Peace Through Economic Connectivity?

Can trade and energy cooperation promote peace? On December 14, an IPI Vienna meeting discussed the possibilities and limitations of peace and economic connectivity between Europe and Asia; the European Union (EU) and the Eurasian Economic Union (EaEU); and across unrecognized boundaries, for example within states where there have been “frozen” or protracted conflicts. The potential role of the Organization for Security and Cooperation in Europe (OSCE) in promoting economic connectivity was also discussed. The meeting, “Economic Connectivity,” was part of IPI’s Swiss-funded “Peace Incubator” project.

Pipelines, train tracks, roads, water lines, and power cables connect communities and states and provide the lifeblood for economic development. While their disruption for political reasons, as seen in the recent case of Crimea, can hamper living conditions, such arteries of trade can also help to promote greater understanding and improve well-being which, in turn, can contribute to stability and good-neighborly relations. That said, it was observed that economic connectivity alone is no guarantee of peace: Europe was highly integrated in terms of trade in 1914, but this did not avert a war.

Participants discussed what steps could be taken to reduce politicization of economic relations between the Euro-Atlantic and Eurasian halves of the OSCE area, in what is sometimes described as the “integration of integrations” between EU and the EaEU. It was suggested that ways should be found to help states (like Armenia, Belarus, Moldova, and Ukraine) to build bridges between the EU and EaEU rather than being forced to make a “false choice” between them. The trilateral talks between the EU, Ukraine and Russia were cited as a positive example, as was relations between Turkey and a number of partners. It was also noted that members of both unions should harmonize their rules and standards in line with commitments of the World Trade Organization. Several participants stressed the importance of a “small step” policy rather than working towards the grand design of a common pan-European economic space.

A lively discussion focused on how economic cooperation could help to de-escalate tensions in and around Ukraine, and rebuild trust and cooperation in Europe. It was noted, for example in the context of trade and energy, that there is a high level of co-dependence between Russia and many EU countries, and therefore incentives for cooperation. At the same time, the crisis is forcing traditional trade partners to diversify their products and markets. Some participants stressed the role that economic cooperation can play as part of wider efforts to enhance stability while others warned that trade cannot operate in a political vacuum or reward bad behavior.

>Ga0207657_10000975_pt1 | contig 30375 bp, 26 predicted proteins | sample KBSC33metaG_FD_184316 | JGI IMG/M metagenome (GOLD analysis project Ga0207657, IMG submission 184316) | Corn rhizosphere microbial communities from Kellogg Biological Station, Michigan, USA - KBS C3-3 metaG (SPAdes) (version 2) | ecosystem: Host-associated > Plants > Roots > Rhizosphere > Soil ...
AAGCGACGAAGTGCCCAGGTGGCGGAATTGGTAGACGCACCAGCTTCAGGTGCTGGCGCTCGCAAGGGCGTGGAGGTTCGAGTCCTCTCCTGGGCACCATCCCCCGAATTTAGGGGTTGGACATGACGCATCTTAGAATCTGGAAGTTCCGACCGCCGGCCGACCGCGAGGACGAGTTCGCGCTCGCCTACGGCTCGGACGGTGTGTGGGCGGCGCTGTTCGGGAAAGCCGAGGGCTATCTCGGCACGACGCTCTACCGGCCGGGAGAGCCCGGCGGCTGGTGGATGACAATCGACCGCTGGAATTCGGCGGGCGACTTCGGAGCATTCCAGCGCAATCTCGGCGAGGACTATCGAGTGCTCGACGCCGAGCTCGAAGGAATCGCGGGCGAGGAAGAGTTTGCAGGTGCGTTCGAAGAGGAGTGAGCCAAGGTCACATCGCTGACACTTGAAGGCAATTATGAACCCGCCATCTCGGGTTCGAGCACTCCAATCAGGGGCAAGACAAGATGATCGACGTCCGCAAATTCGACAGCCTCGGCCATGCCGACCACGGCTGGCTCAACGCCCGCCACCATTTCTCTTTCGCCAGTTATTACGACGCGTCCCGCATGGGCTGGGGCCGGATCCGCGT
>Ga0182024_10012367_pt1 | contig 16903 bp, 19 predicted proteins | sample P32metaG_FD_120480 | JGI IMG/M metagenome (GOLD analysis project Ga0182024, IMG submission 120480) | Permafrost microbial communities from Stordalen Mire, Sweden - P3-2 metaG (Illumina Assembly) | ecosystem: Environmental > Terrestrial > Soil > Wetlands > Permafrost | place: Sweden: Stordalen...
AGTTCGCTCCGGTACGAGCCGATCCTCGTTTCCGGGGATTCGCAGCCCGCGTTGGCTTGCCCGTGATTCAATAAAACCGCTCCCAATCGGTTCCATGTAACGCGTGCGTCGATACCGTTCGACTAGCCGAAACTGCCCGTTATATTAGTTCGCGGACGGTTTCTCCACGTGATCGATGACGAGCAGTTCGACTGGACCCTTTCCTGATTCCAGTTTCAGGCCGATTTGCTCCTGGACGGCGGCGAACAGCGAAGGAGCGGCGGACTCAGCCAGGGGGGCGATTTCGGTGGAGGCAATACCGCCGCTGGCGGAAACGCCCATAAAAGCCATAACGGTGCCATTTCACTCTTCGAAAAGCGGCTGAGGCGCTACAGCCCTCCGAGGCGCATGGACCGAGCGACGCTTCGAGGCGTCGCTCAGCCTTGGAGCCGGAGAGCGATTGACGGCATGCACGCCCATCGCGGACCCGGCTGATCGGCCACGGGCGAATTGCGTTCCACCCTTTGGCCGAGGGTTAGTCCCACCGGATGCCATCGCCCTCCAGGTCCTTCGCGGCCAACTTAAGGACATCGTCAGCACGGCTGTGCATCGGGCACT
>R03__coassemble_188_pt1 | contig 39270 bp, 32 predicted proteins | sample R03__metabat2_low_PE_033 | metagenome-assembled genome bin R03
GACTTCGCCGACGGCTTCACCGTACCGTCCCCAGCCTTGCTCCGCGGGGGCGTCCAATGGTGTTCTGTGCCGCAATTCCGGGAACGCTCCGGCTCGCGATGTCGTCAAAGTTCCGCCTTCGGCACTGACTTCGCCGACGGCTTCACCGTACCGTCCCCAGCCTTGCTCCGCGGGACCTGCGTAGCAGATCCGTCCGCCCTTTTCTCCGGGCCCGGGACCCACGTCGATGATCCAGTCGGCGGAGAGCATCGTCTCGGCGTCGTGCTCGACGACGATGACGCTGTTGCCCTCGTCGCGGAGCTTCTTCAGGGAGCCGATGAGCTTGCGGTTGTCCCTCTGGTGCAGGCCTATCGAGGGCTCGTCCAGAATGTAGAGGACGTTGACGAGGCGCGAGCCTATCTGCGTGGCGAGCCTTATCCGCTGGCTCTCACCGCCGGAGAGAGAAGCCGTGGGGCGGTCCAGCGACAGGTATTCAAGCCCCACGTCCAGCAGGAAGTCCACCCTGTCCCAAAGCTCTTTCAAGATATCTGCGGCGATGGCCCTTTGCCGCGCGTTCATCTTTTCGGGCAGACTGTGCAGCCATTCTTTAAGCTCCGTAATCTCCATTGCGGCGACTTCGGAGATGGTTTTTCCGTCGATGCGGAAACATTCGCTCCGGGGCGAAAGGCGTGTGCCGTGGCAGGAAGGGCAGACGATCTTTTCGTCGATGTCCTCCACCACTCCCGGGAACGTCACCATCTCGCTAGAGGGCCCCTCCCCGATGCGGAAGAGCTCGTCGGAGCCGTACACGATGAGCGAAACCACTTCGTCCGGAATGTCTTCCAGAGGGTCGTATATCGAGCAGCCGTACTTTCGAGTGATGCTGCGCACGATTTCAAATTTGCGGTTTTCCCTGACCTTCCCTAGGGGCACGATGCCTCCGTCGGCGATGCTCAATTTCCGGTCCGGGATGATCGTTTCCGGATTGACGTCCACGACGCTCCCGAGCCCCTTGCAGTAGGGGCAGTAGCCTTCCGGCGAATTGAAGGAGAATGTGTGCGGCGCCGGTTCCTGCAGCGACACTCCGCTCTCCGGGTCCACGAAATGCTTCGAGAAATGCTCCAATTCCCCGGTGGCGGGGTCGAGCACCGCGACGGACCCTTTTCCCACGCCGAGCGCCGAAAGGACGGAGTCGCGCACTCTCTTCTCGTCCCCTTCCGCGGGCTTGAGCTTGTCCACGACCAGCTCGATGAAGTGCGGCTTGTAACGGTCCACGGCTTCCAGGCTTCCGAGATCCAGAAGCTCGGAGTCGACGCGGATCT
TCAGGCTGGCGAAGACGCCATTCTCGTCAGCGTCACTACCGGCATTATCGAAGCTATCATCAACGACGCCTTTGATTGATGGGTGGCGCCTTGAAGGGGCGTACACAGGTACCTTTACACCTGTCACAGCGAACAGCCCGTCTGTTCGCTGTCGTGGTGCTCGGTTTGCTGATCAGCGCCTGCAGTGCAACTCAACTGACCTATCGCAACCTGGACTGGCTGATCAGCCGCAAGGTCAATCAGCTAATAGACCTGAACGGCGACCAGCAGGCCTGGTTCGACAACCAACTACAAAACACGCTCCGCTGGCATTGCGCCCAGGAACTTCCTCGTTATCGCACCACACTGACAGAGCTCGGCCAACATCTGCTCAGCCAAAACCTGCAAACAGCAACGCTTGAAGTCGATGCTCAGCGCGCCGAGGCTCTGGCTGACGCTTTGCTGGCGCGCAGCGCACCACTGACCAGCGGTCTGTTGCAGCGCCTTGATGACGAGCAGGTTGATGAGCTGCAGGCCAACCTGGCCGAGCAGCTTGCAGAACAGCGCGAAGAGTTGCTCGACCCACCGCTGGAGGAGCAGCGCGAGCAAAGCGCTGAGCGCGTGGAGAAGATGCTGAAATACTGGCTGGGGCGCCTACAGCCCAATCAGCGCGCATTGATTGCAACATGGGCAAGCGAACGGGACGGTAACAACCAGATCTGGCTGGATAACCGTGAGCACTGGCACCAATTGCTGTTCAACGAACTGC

One participant pointed out the importance of rules in the context of trade. In the same way that states need the rule of law for legitimacy at home and predictability abroad, connectivity can only work effectively if investors can operate in an environment that they trust.

There was a detailed discussion on the impact of energy on security (and vice versa), particularly Russian oil and gas. It was noted that Russia has an over-supply of gas, that demand is dropping, and that Russia is pivoting to Asia. The impact of other geo-political changes, for example in Iran, Turkey and the Gulf, and their impact on energy markets were also discussed.

Participants discussed whether or not there is a role for the OSCE in promoting economic connectivity. One participant pointed out that this has been part of the OSCE’s work since the Helsinki Final Act of 1975, and now takes on a renewed significance. It was noted that, moving forward, discussions on this topic within the OSCE should involve the business community. This will be one of Germany’s priorities during its Chairmanship of the OSCE in 2016. It was noted that the recent report by the OSCE Panel of Eminent Persons included recommendations designed to increase the OSCE’s work in the field of economic connectivity. Furthermore, it was recalled that the 2010 OSCE Astana Summit Declaration called for an intensification of energy security dialogue.

Several participants suggested that science diplomacy and energy diplomacy could build bridges at a time when traditional diplomacy faces gridlock, and gave examples of on-going initiatives.

Participants discussed economic connectivity in the context of building confidence among parties to protracted conflicts. It was noted that identifying common economic interests and facilitating or regulating trade – even among parties that do not officially recognize each other – can create mutually beneficial incentives. The cases of China/Taiwan, Serbia/Kosovo, Cyprus as well as Georgia/Abkhazia were cited. This is an area of work where IPI intends to increase its activities, potentially in Moldova.